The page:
Thyroid dysfunction is ubiquitous in the general population, with approximately 4–21% of females and 3–16% of males having abnormal thyrotropin (thyroid-stimulating hormone or TSH) values.1 Thyroid hormones affect several systemic functions that impact the perioperative period. While routine testing of thyroid parameters in patients with known stable disease is not necessary, clinical assessment of patients with known or suspected thyroid dysfunction and optimization of these conditions are essential to mitigating adverse perioperative outcomes. In addition, both subclinical and overt hyperthyroidism and hypothyroidism are present in millions of patients, so a higher index of suspicion is warranted to recognize these subclinical variants and determine if management changes in the perioperative period are warranted.
Preoperative Evaluation and Risk Assessment
Hypothyroidism affects many body systems including cardiac, pulmonary, hematologic, gastrointestinal, and free water and electrolyte balance.2 Retrospective studies report intraoperative hypotension, sensitivity to opioids and sedatives, ileus, and altered mentation and delirium as significant side effects. In the absence of randomized trial data, experts historically have recommended that patients achieve clinical and laboratory parameters of a euthyroid state prior to surgery. However, retrospective data does not support this blanket recommendation.3–6 It should be noted that the definitions of severity of hypothyroidism vary between studies and are often inconsistent.
A retrospective case control study of 59 hypothyroid patients and 59 euthyroid matched controls undergoing surgery at Mayo Clinic found no significant differences in perioperative outcomes, complications, or length of hospital stay. No differences were noted based on serum thyroxine level, however only seven patients were severely hypothyroid as defined with a thyroxine level of < 1 mcg/dl. The authors concluded that it is safe to proceed with elective surgery in patients with mild to moderately severe hypothyroidism; no definitive conclusion could be made regarding severely hypothyroid patients.3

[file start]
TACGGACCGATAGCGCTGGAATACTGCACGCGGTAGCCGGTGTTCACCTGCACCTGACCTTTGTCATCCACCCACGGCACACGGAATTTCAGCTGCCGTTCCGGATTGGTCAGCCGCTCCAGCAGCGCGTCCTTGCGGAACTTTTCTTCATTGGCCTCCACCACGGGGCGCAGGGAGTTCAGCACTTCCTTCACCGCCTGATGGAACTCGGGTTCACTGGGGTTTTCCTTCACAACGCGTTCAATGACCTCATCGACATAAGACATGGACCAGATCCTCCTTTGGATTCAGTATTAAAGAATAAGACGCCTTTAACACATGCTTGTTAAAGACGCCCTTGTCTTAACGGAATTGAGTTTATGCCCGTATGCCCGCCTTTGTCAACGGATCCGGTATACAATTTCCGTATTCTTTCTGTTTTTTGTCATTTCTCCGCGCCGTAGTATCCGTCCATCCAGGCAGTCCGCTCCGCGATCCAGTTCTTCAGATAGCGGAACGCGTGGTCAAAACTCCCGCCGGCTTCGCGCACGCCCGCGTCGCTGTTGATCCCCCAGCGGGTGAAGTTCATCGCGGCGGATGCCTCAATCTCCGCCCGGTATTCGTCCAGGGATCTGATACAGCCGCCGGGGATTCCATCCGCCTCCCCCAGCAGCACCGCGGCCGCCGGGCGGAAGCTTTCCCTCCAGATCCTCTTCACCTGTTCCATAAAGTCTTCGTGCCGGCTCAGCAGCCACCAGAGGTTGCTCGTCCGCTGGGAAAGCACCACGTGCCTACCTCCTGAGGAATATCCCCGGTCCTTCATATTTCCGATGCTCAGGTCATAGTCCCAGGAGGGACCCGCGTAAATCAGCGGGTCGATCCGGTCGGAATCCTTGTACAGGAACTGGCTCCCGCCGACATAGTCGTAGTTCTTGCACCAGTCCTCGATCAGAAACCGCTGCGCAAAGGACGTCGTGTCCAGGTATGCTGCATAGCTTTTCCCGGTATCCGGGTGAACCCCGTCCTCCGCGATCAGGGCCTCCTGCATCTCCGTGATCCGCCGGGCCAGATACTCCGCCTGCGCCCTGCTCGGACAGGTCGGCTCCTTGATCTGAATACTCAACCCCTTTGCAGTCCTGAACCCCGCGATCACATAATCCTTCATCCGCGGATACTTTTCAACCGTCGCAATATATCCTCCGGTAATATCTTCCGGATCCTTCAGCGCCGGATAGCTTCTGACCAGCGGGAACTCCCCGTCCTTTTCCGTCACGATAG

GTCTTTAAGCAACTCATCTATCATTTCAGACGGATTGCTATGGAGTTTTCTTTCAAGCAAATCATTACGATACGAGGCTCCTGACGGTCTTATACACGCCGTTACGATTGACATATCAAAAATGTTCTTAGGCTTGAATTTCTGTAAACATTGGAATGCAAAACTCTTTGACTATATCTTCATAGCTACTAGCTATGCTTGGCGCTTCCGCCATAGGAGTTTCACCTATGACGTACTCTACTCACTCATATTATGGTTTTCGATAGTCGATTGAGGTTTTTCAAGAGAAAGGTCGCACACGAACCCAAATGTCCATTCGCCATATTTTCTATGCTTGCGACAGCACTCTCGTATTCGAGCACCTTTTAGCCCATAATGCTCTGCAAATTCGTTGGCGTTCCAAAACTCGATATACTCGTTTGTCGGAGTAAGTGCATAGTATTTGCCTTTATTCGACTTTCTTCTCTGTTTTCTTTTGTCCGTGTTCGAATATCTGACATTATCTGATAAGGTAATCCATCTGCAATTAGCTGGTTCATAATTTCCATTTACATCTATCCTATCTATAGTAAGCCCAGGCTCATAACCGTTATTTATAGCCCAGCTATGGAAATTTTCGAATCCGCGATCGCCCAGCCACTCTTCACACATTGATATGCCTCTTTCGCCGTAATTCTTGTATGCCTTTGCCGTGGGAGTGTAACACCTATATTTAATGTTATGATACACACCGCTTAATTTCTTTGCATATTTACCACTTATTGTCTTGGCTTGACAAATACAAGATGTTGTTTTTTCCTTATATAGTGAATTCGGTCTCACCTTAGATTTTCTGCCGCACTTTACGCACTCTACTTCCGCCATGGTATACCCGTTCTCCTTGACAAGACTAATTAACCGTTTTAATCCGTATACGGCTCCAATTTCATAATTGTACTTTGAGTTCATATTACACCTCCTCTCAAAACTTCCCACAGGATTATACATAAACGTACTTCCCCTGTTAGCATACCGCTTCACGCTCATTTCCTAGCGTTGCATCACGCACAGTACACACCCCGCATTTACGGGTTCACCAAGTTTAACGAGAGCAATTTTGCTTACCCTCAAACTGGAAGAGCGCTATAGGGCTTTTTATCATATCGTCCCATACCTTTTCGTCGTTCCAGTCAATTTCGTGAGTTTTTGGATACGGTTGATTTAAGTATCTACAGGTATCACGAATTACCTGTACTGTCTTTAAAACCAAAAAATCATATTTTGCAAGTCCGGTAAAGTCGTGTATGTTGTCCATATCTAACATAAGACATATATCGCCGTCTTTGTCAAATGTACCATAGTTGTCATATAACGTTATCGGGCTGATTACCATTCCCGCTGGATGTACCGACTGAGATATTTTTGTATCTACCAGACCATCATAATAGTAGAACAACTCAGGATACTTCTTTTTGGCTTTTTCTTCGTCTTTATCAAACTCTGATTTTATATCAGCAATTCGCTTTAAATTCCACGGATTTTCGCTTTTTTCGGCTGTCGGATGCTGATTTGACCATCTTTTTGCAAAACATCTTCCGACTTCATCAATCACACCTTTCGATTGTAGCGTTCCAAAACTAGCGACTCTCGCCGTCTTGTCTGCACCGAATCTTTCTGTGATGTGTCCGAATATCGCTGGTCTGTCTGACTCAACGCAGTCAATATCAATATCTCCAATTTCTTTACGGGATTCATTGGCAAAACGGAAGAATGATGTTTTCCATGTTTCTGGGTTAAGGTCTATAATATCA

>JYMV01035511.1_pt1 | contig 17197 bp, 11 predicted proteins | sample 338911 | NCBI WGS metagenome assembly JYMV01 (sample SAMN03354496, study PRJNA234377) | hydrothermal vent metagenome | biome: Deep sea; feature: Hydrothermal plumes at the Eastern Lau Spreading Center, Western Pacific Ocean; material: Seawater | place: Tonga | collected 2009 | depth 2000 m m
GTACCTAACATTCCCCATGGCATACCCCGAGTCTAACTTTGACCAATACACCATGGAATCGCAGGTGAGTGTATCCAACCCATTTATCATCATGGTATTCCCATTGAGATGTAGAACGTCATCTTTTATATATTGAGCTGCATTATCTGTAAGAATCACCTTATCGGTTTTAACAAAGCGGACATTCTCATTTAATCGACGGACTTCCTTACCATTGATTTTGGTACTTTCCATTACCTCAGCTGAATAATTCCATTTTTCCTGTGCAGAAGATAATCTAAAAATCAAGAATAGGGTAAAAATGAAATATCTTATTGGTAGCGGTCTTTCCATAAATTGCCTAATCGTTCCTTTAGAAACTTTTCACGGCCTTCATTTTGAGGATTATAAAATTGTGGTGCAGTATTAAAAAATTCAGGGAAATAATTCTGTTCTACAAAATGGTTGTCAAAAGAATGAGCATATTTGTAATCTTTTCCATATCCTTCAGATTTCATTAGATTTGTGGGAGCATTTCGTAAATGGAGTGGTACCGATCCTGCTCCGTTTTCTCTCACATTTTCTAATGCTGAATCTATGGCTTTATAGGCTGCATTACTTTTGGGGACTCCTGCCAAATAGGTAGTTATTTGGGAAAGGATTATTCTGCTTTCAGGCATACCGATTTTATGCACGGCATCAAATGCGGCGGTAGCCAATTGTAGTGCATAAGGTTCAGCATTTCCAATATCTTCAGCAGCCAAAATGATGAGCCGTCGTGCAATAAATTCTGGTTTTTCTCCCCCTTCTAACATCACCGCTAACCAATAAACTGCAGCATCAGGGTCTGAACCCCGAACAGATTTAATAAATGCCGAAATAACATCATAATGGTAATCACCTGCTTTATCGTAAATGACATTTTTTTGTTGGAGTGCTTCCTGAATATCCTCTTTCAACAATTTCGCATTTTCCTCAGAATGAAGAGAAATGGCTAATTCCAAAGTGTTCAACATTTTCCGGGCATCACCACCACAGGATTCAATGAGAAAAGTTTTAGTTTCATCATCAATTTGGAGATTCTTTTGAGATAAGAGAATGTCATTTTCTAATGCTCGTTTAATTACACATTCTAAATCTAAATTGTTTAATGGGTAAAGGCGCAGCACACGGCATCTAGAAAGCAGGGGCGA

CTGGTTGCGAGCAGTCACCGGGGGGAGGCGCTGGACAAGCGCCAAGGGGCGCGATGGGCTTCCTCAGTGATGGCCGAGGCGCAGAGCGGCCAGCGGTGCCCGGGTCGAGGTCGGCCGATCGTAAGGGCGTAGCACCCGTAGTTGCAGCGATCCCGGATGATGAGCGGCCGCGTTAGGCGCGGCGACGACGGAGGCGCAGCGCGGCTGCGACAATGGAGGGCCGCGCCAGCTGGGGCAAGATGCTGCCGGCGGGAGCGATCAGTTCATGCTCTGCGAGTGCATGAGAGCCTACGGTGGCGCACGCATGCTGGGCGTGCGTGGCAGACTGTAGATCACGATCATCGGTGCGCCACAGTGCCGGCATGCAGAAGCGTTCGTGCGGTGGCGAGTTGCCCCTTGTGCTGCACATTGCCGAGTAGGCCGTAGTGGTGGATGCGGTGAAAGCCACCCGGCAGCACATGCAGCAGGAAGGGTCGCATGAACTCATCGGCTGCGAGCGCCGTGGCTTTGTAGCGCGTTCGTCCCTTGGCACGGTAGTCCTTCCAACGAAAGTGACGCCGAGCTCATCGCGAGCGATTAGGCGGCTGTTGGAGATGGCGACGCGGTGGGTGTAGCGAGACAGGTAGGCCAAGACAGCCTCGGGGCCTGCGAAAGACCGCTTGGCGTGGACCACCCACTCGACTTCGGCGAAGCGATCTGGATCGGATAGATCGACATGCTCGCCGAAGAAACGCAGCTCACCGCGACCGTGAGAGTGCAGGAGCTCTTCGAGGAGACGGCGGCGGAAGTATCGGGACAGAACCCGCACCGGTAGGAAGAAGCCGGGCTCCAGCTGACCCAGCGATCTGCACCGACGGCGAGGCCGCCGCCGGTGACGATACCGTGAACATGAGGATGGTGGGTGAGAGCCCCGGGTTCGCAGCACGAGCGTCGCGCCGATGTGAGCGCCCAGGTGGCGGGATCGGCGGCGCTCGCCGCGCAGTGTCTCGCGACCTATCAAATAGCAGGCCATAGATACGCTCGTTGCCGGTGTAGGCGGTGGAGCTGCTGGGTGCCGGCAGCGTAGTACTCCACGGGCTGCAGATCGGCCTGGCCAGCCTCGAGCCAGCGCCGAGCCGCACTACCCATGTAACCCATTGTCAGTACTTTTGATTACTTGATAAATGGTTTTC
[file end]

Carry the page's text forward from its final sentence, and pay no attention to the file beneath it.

Another study of 40 hypothyroid surgical patients compared with 80 matched controls noted a higher rate of intraoperative hypotension, gastrointestinal, and neuropsychiatric complications in hypothyroid patients as well as an increased rate of heart failure in cardiac surgery patients. No differences were noted in perioperative blood loss, length of stay, arrhythmia, anesthesia recovery, pulmonary complications, or death. No clear association was noted between clinical and biochemical features of hypothyroidism to define patients at risk.4
A large study of 800 patients undergoing noncardiac surgery at Cleveland Clinic who were biochemically hypothyroid (TSH > 5.5) and 5612 biochemically euthyroid patients (TSH < 5.5) found no differences in postoperative mortality, wound, or cardiovascular outcomes, leading the authors to suggest that postponing surgery to initiate therapy in an asymptomatic patient is likely not necessary. The same group did an analysis of cardiac surgical patients evaluating cardiac complications (MI, cardiac arrest, and atrial fibrillation), vasopressor use, and wound infections, and found hypothyroid patients actually had a lower rate of atrial fibrillation than euthyroid patients, and corrected ...